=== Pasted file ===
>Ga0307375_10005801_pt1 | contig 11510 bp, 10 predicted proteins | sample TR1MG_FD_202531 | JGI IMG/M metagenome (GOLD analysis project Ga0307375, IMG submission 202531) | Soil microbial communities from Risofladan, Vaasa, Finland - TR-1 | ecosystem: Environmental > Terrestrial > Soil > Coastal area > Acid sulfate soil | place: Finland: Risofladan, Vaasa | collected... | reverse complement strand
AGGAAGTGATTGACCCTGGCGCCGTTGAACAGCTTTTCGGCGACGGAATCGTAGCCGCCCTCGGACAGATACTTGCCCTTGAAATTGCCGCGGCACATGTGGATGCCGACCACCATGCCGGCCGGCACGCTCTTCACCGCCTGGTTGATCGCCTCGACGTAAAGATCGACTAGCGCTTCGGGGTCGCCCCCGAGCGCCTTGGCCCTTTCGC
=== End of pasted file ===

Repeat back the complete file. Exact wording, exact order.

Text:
>Ga0307375_10005801_pt1 | contig 11510 bp, 10 predicted proteins | sample TR1MG_FD_202531 | JGI IMG/M metagenome (GOLD analysis project Ga0307375, IMG submission 202531) | Soil microbial communities from Risofladan, Vaasa, Finland - TR-1 | ecosystem: Environmental > Terrestrial > Soil > Coastal area > Acid sulfate soil | place: Finland: Risofladan, Vaasa | collected... | reverse complement strand
AGGAAGTGATTGACCCTGGCGCCGTTGAACAGCTTTTCGGCGACGGAATCGTAGCCGCCCTCGGACAGATACTTGCCCTTGAAATTGCCGCGGCACATGTGGATGCCGACCACCATGCCGGCCGGCACGCTCTTCACCGCCTGGTTGATCGCCTCGACGTAAAGATCGACTAGCGCTTCGGGGTCGCCCCCGAGCGCCTTGGCCCTTTCGC